Recreational Drug Research

Dr. Hofmann & the Discover of Psilocyben
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Dr. Albert Hofmann, the brilliant Swiss chemist, philosopher, author, and retired Director of the Pharmaceutical-Chemical Research Laboratories of Sandoz Ltd., Basel, is best known for fathering his "problem child," LSD, on April 19, 1943.  Thirteen years later, a brief article in a local paper caught his eye.  The article stated that a researcher from America had traveled to southern Mexico and participated in a native ritual where mushrooms were consumed that produced strange visions. Already intimately acquainted with the molecular structures of the known psychedelics, Dr. Hofmann was curious about the chemical constituency of the mushrooms. The researcher was, of course, R. Gordon Wasson, but his name was not mentioned in the article and Dr. Hofmann would remain interested in the mysterious mushrooms.  {Wasson has published a delightful work on mushroom, Soma, Divine Mushroom of Immortality, Harcourt Brace Jovanovich, Inc., 1968, which jk owns a copy of}.

grey-oversoul.jpg

 

A year later Dr. Hofmann was contacted by Professor Roger Heim, esteemed French mycologist and Director of the Museum National d'Histoire Naturelle in Paris, who requested his assistance in carrying out the chemical investigations of the sacred Mexican mushrooms. Roger Heim had accompanied R. Gordon Wasson on his 1956 expedition to Huautla de Jimenez and identified and named several of the species used by the Mazatecs in their divinatory and curing rites. His beautiful watercolor renderings of sacred Psilocybes accompanied Wasson's Life article in 1957.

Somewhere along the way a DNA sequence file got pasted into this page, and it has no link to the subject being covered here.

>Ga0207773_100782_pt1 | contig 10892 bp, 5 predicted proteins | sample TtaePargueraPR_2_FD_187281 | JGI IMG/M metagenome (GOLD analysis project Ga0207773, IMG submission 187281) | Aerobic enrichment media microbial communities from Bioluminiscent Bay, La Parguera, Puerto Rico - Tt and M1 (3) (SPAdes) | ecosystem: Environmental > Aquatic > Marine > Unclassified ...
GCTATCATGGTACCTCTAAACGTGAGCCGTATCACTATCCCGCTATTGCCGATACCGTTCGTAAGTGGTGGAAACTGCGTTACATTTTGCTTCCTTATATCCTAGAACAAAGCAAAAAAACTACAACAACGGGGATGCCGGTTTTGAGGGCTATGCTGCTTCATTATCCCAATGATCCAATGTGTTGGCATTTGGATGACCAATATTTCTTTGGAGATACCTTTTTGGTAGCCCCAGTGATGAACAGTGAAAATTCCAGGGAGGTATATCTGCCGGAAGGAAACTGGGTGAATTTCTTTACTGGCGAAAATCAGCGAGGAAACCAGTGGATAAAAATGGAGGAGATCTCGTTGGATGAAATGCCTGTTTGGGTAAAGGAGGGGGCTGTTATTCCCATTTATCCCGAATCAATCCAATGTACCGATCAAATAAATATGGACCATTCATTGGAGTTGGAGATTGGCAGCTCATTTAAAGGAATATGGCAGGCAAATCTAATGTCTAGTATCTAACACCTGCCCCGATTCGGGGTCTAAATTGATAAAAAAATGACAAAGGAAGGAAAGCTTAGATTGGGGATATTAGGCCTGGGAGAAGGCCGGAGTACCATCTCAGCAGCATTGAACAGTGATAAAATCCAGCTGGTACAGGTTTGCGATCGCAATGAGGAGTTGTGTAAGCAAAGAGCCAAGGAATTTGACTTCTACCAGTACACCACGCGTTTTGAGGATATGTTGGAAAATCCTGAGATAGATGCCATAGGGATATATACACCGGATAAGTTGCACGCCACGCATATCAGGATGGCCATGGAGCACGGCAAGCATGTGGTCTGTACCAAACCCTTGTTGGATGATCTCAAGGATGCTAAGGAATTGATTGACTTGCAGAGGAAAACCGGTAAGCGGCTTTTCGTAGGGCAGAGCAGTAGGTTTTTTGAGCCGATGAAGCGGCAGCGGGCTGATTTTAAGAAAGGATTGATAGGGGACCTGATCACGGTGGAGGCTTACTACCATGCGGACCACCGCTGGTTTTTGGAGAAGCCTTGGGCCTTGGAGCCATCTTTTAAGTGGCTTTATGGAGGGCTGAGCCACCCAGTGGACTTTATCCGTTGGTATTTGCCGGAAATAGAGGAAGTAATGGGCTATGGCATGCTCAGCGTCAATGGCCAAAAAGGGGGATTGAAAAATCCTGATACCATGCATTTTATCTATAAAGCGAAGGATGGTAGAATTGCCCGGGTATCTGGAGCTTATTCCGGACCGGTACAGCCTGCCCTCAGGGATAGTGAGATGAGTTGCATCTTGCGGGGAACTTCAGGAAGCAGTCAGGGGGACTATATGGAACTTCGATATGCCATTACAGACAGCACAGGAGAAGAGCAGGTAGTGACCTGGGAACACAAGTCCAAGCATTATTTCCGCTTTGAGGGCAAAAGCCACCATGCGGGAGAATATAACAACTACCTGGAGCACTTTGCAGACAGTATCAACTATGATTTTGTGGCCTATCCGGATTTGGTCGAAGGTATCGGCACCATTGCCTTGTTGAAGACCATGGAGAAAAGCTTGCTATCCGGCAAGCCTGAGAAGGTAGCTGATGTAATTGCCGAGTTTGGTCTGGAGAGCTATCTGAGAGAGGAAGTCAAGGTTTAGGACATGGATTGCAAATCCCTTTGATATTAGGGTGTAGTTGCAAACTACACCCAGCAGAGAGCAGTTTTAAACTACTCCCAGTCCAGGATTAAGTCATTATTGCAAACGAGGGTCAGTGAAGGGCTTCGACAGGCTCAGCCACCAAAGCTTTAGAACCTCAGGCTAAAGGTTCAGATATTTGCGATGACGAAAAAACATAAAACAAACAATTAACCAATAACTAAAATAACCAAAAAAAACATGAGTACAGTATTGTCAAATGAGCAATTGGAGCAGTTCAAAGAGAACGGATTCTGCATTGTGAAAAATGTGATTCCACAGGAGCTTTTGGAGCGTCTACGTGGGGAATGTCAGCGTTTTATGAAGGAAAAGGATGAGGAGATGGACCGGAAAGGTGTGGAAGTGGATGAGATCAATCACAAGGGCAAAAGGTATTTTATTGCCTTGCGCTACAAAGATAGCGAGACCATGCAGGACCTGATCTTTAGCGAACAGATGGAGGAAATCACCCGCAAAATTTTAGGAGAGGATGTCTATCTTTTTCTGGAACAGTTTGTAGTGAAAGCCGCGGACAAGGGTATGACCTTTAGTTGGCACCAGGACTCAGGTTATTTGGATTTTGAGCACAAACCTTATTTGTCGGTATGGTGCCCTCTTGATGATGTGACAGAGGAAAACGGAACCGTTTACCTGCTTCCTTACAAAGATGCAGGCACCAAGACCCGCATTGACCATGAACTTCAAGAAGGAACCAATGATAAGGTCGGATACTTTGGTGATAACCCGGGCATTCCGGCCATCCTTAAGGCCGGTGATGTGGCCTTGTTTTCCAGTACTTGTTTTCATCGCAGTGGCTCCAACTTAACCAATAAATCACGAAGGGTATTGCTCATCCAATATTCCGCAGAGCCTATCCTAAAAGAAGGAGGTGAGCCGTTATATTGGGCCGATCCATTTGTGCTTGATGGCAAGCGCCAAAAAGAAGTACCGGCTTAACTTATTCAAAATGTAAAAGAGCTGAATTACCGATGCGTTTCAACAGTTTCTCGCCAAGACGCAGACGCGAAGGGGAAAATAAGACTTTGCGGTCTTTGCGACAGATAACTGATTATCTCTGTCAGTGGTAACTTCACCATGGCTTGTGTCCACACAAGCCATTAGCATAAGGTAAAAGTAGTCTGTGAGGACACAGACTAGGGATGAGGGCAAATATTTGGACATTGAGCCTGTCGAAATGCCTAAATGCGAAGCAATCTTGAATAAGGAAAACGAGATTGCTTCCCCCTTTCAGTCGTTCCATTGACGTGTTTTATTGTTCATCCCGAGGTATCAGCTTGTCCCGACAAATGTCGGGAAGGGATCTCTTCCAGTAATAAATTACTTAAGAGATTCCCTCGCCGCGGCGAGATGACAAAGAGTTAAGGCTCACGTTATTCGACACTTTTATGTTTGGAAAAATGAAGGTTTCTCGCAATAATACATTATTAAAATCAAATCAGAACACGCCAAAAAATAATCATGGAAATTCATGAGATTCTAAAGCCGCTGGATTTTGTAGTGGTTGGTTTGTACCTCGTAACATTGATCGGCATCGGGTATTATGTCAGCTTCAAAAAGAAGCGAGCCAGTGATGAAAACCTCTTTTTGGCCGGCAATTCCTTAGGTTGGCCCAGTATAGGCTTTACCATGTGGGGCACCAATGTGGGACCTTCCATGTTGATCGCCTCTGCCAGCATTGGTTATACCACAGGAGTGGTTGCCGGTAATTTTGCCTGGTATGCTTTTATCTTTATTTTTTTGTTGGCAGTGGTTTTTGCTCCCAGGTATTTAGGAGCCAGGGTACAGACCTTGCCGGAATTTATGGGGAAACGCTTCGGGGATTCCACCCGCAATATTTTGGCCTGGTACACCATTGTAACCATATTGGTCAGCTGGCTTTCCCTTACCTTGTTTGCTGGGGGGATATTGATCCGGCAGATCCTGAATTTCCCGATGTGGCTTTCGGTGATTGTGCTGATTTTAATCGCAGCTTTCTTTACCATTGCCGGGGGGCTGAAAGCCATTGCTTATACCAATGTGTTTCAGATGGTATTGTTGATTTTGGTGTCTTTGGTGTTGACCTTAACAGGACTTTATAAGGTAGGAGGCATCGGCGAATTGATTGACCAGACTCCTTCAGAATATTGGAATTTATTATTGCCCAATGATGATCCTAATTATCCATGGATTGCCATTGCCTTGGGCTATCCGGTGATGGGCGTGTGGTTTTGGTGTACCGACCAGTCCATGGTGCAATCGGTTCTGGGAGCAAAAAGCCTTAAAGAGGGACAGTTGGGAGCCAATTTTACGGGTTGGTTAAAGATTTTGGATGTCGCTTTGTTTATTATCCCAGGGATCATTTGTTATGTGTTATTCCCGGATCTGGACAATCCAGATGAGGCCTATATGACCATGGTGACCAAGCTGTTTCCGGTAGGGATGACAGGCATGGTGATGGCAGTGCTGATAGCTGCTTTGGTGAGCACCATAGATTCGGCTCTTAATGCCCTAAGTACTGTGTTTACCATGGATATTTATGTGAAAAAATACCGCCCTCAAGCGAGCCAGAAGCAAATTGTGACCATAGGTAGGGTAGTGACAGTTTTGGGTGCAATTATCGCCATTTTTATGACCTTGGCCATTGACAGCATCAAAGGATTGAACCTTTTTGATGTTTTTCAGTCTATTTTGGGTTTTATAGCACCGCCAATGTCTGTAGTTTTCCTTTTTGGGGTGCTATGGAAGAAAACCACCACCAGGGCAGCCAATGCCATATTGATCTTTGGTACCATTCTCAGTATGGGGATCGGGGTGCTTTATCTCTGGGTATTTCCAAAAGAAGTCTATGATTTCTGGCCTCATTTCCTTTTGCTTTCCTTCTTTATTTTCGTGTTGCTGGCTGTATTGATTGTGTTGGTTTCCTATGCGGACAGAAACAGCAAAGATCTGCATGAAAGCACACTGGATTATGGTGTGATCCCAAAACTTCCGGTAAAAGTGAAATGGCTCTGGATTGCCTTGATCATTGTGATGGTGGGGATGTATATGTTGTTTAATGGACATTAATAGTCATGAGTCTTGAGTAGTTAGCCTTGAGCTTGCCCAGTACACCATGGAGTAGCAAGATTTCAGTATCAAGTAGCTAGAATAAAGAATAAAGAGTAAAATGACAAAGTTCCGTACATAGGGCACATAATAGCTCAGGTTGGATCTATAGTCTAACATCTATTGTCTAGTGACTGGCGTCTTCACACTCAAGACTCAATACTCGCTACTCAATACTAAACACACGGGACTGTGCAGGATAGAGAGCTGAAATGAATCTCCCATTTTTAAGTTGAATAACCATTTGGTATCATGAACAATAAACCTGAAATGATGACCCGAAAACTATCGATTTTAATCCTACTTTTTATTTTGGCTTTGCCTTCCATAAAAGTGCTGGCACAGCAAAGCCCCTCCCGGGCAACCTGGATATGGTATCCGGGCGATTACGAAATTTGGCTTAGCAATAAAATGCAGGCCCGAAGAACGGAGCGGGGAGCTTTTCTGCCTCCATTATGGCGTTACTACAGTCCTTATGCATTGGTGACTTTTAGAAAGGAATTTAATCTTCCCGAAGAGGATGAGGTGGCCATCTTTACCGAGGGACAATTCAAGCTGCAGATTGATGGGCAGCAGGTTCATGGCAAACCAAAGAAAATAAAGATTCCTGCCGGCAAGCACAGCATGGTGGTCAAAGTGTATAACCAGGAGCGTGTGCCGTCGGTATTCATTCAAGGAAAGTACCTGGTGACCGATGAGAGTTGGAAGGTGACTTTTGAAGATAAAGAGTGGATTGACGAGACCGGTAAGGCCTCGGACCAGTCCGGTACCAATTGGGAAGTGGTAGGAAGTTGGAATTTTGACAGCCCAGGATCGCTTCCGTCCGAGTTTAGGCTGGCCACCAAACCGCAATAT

In 1956, Moore, who was in reality a CIA operative specializing in the synthesis of psychoactive and chemical weapons for the CIA, offered R. Gordon Wasson a $2,000 grant from the agency's front group, The Geschikter Foundation, and invited himself along on Wasson's next expedition. Wasson, like Dr. Hofmann, had no idea as to Moore's true identity. Moore was hoping to obtain samples of the mushrooms, isolate their active principles and provide the CIA with some new "mind-control" toys.

Fortunately, Moore's efforts were unsuccessful and the honor, deservedly, went to Dr. Hofmann. Working with 100 dried grams of the mushroom Psilocybe mexicana, which Heim had provided from artificial cultures grown skillfully in his lab, Dr. Hofmann isolated and named the active compounds psilocybin and psilocin. Chemically they are 4-phosphoryloxy-N,N-dimethyltryptamine and 4-hydroxy-N,N-dimethyltryptamine. Dr. Hofmann's results were subsequently published in the March 1958 issue of Experientia.

 

For the complete article with pictures of Hofmann, the chemical structures of psilocybin, psilocin, related alkaloids, and  an account of  others involved with the discover and popularization of this family of mushrooms go to http://www.stainblue.com/ah.html#psilocin.    Also found is the story of peyote, an extensive bibliography, wonderfully illustrations and photographs.  The stainblue in the website address refers to the color of the stem of the psilocybin mushroom stem when picked.  The stem easily bruises and results in the oxidation of the psilocybin compound in the mushroom at that location, which discolors the stem during the first hour after picking.  The discoloration is unique and therefore is used to confirm this genus of mushrooms. --jk

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